Crawfordsville Mayor Todd Barton distributed the following press release Tuesday. It discusses changes to some elements of the Stellar project. Key points include moving the Fusion 54 property downtown instead of at Washington and Franklin Streets to better utilize funding, using the latter property for trailhead parking and greenspace and potentially channeling some of the saved money into the development of Pike Place pocket park. The full release from the mayor follows:
We have been working very hard to turn our winning Stellar Communities proposal into reality. Much work went into creating each of our proposals and our vision continuously evolved over the years. We were awarded Stellar status based on our plans for addressing the key challenges facing this community. Our plan remains solid but I strongly believe all good plans should be subjected to ongoing evaluation and adjusted, if needed, in response to changing conditions. Ultimately, we must keep our eye on the goal of addressing our challenges in a manner that creates transformative change and furthers positive development.
After careful consideration we have decided to make significant changes in our approach to Fusion 54. Let me begin by saying we are firmly committed to the concept of Fusion 54 and it will become a reality within the next year. It is critical that we “fuse” together as many of our growth entities as possible to create synergy and take cooperation to a new level.
The concept is to bring together our economic development team, Chamber of Commerce, Crawfordsville Main Street, The Montgomery County Leadership Academy’s volunteer program, Wabash College’s Center for Innovation, Business & Entrepreneurship as well as co-working space for entrepreneurs and the Montgomery County Visitors’ Bureau.
Original plans called for the construction of a new building at South Washington and Franklin Streets. An additional goal was to create ample parking serving as a trailhead park for the Big Four Trail that will replace the east-west rail line in the next few years.
Two significant issues surfaced as we worked through the design phase. First, cost estimates for constructing this facility have far exceeded our original vision. We had planned on total costs near $4 million with half coming from grant funding. Current estimates place potential cost near $6 million for a new facility that will serve the intended purpose. This must be balanced with the fact that the level of grant funding does not increase, leaving a much larger portion to local funding. We have worked to reduce potential cost but quickly find ourselves eroding functionality and the facility’s ability to serve its intended purpose. We will also be at the mercy of a bidding market that is less than ideal for new construction.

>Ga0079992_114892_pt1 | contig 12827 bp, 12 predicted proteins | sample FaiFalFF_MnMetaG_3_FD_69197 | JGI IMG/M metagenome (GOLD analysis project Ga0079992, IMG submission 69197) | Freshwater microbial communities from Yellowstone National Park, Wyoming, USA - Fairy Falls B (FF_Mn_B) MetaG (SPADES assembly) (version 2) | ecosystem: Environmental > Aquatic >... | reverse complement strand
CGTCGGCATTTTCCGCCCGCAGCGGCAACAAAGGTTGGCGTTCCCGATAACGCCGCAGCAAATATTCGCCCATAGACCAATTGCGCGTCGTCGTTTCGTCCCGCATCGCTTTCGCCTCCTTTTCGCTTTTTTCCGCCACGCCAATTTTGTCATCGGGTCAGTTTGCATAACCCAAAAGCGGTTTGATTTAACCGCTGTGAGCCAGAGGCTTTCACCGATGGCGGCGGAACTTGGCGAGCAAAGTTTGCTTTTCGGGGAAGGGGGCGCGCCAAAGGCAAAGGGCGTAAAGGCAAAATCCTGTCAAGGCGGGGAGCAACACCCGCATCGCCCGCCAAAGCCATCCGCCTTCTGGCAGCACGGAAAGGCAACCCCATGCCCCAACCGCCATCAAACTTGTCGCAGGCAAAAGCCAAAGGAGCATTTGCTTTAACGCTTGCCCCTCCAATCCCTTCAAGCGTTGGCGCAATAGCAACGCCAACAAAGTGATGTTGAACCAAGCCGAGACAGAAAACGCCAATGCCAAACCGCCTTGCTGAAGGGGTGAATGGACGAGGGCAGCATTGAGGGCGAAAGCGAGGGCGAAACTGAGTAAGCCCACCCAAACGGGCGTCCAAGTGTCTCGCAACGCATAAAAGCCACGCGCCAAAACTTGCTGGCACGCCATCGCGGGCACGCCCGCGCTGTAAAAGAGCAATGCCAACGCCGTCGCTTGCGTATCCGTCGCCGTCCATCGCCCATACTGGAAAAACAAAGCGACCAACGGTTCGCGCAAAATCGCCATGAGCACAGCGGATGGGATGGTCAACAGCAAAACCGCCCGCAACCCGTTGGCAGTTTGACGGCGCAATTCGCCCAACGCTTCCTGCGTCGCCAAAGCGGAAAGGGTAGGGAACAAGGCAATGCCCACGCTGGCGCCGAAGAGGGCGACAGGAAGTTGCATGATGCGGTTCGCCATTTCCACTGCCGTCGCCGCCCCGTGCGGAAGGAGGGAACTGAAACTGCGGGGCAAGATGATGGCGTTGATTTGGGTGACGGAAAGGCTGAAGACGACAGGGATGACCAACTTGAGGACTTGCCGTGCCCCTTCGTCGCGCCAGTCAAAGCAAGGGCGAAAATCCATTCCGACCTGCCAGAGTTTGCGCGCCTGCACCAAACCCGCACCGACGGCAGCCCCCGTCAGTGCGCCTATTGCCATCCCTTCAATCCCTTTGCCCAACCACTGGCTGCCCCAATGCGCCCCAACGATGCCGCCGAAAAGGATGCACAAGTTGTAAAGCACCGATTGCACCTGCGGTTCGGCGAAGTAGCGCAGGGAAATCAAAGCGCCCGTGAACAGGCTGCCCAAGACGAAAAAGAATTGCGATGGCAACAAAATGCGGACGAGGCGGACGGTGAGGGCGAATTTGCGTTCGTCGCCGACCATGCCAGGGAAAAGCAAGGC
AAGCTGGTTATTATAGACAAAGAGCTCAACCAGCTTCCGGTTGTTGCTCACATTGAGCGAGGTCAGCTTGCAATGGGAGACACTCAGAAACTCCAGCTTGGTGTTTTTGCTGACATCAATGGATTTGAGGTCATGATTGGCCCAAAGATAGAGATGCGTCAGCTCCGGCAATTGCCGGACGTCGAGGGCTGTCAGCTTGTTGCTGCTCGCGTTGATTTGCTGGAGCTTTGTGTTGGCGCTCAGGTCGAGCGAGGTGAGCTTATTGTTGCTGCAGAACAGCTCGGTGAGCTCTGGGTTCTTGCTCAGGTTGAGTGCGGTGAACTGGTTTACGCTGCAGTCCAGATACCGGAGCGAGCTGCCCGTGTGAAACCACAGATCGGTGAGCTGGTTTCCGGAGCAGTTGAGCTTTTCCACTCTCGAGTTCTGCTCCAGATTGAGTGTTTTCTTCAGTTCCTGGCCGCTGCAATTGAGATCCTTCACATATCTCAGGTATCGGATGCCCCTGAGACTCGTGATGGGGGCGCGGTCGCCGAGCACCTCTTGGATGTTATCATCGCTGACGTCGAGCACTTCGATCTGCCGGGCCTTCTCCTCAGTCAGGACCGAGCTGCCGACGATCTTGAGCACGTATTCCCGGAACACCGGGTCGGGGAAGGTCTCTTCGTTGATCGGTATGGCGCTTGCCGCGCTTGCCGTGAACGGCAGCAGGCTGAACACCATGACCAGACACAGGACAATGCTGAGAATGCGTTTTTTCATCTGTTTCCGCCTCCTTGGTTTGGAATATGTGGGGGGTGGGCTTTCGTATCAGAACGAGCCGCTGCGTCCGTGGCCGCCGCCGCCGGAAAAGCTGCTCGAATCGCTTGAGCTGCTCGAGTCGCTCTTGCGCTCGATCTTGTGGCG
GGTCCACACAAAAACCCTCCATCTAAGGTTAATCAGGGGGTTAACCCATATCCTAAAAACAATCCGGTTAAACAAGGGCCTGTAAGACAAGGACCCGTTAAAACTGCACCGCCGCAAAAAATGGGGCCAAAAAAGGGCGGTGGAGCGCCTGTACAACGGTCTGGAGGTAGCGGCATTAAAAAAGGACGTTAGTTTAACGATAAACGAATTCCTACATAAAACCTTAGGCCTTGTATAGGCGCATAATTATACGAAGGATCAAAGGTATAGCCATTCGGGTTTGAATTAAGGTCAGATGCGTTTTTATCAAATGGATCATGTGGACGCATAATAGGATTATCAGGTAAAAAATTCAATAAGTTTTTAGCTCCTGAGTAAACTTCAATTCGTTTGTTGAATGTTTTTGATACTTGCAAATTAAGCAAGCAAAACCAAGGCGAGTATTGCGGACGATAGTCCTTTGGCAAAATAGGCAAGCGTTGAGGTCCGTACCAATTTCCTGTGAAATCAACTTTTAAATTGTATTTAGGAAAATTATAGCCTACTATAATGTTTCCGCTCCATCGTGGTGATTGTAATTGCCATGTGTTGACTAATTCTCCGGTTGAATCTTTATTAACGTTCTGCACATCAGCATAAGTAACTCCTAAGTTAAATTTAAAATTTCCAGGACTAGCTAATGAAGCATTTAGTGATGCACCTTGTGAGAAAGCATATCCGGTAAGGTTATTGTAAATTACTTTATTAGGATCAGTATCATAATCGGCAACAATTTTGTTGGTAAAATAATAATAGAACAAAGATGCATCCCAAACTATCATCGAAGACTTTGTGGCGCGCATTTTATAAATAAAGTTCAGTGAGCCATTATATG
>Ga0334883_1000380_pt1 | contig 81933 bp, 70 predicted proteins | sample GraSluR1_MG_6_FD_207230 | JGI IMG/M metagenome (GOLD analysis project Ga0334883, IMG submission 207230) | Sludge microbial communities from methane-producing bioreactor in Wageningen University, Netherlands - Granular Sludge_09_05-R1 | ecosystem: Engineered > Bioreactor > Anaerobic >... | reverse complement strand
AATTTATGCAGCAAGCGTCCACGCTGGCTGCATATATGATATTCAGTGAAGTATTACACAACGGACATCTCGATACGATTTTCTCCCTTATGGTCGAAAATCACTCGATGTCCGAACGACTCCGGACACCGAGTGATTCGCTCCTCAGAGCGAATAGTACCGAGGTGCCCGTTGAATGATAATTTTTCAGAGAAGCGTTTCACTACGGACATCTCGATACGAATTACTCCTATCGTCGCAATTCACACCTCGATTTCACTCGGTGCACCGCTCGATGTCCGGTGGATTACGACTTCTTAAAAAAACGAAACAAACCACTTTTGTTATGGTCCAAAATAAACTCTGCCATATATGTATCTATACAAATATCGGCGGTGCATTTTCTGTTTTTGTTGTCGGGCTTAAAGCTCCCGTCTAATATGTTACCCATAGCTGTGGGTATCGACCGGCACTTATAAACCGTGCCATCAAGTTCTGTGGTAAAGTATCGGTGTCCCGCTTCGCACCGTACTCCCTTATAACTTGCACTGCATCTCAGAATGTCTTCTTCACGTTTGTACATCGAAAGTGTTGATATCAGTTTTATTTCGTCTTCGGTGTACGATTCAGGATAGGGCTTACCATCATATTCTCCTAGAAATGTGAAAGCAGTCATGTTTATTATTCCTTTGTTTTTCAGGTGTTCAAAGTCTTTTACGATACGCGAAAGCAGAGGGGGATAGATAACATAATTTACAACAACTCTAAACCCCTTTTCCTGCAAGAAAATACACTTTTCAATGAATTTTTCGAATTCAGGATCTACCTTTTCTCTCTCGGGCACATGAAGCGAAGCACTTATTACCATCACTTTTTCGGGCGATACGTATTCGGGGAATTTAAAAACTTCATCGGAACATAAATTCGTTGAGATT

Secondly, our intent has been to use federal funds on this project and the regulations associated with those funds substantially increase cost. These regulations also require us to modify the building’s use and programming in a manner that is forcing us away from the intended function. Community Development Block Grant funds can only be used for public use spaces such as community centers. Although our entire building would be used by the public it was never intended to be a community center and it is clear that injecting those functions would destroy the desired effect of fusing together our growth entities. We are fortunate to already have a community center and great public meeting space in the library. It simply does not make sense to change the programing and duplicate services in order to obtain funding.
While working through these issues we explored alternative approaches that allow us to obtain the same results at a reduced cost and without the cumbersome requirements attached to block grant funding. After analyzing our options we have made the decision to shift our plans and modify an existing building to fit our needs. This can be done at a fraction of the cost while still creating the collaborative space that will move us forward. We are currently working through the process of acquiring a suitable facility in our downtown. I am very confident that after acquisition and renovation costs we can establish Fusion 54 and create the desired cooperation at approximately one-third the cost of constructing a new facility. This also allows us to program the building to meet the needs of this community rather than federal funding guidelines. I am also confident moving this project will help infuse even more activity into the heart of our downtown thus further strengthening the effect of Stellar.
We still plan to utilize the block grant funding awarded to us through Stellar to acquire the site at Washington and Franklin Streets. It can be developed into parking for the Big Four Trail as well as a trailhead park and greenspace. This will greatly enhance the neighborhood and improve the appeal along one of our major corridors. There is also a strong possibility some of the funding can be channeled into the development of Pike Place, allowing us to further enhance the amenities built into it. Fortunately, using the block grant funding for these purposes is much less cumbersome and more straightforward.
This change allows us to strengthen the impact of our Stellar program while reducing the amount of local funding needed. Fusion 54 will be located in the heart of our downtown, have more space than planned and can be programmed to meet our local needs at a fraction of the cost. We will also be gaining additional greenspace along US 231 and further enhancing Pike Place. Simply stated, we have refined our plan to get more impact for less money. Our Stellar partners and I are very excited about these changes and will provide updates as plans progress.